Generational Differences in What We Want from Work...
Are You Ready to Lead the Next Generation?Are organizations ready to be workplaces where this new generation of workers (are they the Net or Homeland generation?) will want to be a part of, and can be successful? How will "older workers" engage this exciting energy and intelligence to create a culture of workplace excellence that reflect the future? What is the role of HR or senior leaders? Are they even thinking about it?
Changes in What the Workforce WantsFindings in the APA Workforce Retention Survey of over 1,000 US-based working adults conducted this month show differences by age in what we want.
Working Americans age 55 and older were the most likely to cite the following as reasons for staying with their current employers:
- enjoying the work (80%)
- work-life fit (76%)
- benefits (66%)
- feeling connected to the organization (63%)
- having an opportunity to make a difference (57%)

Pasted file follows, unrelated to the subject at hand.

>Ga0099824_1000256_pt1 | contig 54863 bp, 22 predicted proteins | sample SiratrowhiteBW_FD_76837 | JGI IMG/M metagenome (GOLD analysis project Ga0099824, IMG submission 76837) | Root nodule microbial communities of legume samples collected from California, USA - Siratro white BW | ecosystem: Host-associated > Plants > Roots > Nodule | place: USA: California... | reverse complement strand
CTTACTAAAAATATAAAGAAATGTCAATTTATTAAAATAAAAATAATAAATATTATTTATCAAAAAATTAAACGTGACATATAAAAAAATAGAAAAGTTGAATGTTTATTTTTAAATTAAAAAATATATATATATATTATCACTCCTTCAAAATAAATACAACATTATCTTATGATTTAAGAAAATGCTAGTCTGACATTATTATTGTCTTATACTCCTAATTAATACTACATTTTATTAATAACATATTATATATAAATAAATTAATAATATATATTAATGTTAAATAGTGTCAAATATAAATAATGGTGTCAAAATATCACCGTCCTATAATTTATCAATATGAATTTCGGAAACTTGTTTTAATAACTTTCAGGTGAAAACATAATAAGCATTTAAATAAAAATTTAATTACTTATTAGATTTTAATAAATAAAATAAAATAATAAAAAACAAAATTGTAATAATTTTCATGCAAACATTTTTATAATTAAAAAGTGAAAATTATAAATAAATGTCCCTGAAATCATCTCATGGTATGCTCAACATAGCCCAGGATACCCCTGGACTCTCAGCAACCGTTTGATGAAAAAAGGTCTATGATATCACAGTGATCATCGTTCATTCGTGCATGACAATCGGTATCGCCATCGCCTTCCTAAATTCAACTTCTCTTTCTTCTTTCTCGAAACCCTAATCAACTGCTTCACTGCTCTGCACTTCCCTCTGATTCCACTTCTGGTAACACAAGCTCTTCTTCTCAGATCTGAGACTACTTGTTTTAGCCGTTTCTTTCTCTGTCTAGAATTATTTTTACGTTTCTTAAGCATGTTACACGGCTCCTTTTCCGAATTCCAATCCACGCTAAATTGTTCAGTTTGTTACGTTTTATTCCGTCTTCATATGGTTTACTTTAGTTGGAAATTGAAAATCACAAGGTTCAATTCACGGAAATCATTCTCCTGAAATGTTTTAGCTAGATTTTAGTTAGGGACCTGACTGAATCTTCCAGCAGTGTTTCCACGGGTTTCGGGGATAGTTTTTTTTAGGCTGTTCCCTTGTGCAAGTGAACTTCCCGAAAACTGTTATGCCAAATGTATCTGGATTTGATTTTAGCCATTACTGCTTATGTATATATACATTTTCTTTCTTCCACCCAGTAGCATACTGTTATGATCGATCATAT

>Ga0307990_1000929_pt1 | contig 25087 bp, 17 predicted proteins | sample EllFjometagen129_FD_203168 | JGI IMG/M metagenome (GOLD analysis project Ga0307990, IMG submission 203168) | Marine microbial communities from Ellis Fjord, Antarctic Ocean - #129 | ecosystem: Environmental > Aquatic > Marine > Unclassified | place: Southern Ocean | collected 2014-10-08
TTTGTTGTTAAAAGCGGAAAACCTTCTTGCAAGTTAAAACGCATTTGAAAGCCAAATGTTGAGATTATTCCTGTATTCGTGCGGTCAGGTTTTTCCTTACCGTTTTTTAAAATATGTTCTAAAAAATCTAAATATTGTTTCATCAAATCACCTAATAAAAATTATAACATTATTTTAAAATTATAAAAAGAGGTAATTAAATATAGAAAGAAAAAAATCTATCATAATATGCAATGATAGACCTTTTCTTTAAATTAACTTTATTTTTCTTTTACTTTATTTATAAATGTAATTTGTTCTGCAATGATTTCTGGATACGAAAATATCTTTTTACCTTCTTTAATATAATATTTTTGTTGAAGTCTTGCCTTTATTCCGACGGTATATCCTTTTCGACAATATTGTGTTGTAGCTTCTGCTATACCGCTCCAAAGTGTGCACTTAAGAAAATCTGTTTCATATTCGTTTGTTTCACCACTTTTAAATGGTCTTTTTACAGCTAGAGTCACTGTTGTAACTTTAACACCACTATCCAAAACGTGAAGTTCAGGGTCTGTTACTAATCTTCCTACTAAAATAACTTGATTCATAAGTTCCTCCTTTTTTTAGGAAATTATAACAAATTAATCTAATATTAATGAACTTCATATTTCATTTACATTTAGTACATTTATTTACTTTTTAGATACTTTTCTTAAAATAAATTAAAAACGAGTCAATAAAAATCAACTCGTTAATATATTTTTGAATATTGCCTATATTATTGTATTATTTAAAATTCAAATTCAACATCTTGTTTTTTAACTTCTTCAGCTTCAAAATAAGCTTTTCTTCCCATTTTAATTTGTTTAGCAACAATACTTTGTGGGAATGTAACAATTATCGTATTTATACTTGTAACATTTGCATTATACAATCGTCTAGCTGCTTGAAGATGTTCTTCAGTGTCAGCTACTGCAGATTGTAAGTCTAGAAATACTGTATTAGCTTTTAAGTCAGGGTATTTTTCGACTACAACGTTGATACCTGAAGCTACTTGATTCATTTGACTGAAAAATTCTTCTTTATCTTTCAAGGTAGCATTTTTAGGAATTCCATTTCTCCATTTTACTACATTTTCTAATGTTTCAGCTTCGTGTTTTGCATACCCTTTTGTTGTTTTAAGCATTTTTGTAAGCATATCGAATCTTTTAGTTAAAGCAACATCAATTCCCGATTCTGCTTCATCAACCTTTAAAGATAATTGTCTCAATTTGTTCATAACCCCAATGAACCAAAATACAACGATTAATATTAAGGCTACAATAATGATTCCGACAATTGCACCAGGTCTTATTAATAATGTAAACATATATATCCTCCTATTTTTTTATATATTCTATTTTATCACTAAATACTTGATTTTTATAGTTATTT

Hearing the Voices of Multiple Generations in Your WorkforceSeeing those young people on the campus interacting so freely with each other reminded me how important communication is, and knowing how to foster healthy relationships will be to a successful working environment. It is also just a good way to live life. (One thing I did not see was the look on the parents' faces as they drove away. Were they thinking about the cost of college?)
There is little doubt that organizations that can promote work environments where each generation can be successful will have the edge. The 10th anniversary MetLife Benefits trends report findings indicate that over the past decade more employers are integrating the generational perspective into benefits programming. It points out that the "voice of the younger generation" is starting to be heard. As we enter into the benefits enrollment season, what is your organization doing to "listen" to the needs and preferences of your workforce?